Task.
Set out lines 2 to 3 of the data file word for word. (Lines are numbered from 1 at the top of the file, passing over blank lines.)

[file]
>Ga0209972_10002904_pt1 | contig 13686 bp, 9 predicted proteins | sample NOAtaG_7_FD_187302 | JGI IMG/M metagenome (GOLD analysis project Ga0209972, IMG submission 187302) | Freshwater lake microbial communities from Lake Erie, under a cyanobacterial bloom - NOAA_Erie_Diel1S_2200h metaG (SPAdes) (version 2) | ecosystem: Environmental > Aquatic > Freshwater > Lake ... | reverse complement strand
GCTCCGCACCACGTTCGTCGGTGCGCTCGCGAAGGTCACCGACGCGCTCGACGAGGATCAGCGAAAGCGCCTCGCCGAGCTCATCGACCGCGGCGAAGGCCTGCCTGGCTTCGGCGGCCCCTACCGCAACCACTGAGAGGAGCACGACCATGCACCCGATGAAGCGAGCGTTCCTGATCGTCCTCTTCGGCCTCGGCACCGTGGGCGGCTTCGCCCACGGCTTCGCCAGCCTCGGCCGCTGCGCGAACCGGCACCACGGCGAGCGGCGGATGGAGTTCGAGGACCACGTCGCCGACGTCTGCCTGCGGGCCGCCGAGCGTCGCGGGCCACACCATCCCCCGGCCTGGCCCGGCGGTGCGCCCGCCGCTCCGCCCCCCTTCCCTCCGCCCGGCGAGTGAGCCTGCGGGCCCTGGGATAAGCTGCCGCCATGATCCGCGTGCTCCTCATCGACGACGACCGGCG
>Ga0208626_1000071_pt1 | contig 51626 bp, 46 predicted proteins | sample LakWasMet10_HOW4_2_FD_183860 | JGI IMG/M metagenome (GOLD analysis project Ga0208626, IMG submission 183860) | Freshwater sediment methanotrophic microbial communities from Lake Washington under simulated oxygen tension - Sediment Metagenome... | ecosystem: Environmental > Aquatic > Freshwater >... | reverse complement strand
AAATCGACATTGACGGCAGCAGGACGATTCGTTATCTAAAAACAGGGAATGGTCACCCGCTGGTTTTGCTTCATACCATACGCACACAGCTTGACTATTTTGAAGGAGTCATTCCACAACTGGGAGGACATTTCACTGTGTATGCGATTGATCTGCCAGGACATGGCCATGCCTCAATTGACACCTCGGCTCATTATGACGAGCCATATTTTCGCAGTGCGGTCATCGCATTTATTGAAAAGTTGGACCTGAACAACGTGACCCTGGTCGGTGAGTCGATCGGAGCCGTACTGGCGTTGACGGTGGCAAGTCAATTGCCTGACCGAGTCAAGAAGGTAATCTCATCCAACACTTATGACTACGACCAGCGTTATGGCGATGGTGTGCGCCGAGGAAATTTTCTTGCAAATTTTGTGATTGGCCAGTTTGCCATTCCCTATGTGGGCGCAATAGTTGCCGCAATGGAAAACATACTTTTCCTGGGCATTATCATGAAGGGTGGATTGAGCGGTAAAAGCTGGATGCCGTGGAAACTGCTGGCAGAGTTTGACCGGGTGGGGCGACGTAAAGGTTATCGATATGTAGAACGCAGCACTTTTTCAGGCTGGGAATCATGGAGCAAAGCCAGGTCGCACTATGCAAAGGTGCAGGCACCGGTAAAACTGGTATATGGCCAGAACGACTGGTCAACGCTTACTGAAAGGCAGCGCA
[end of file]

GCTCCGCACCACGTTCGTCGGTGCGCTCGCGAAGGTCACCGACGCGCTCGACGAGGATCAGCGAAAGCGCCTCGCCGAGCTCATCGACCGCGGCGAAGGCCTGCCTGGCTTCGGCGGCCCCTACCGCAACCACTGAGAGGAGCACGACCATGCACCCGATGAAGCGAGCGTTCCTGATCGTCCTCTTCGGCCTCGGCACCGTGGGCGGCTTCGCCCACGGCTTCGCCAGCCTCGGCCGCTGCGCGAACCGGCACCACGGCGAGCGGCGGATGGAGTTCGAGGACCACGTCGCCGACGTCTGCCTGCGGGCCGCCGAGCGTCGCGGGCCACACCATCCCCCGGCCTGGCCCGGCGGTGCGCCCGCCGCTCCGCCCCCCTTCCCTCCGCCCGGCGAGTGAGCCTGCGGGCCCTGGGATAAGCTGCCGCCATGATCCGCGTGCTCCTCATCGACGACGACCGGCG
>Ga0208626_1000071_pt1 | contig 51626 bp, 46 predicted proteins | sample LakWasMet10_HOW4_2_FD_183860 | JGI IMG/M metagenome (GOLD analysis project Ga0208626, IMG submission 183860) | Freshwater sediment methanotrophic microbial communities from Lake Washington under simulated oxygen tension - Sediment Metagenome... | ecosystem: Environmental > Aquatic > Freshwater >... | reverse complement strand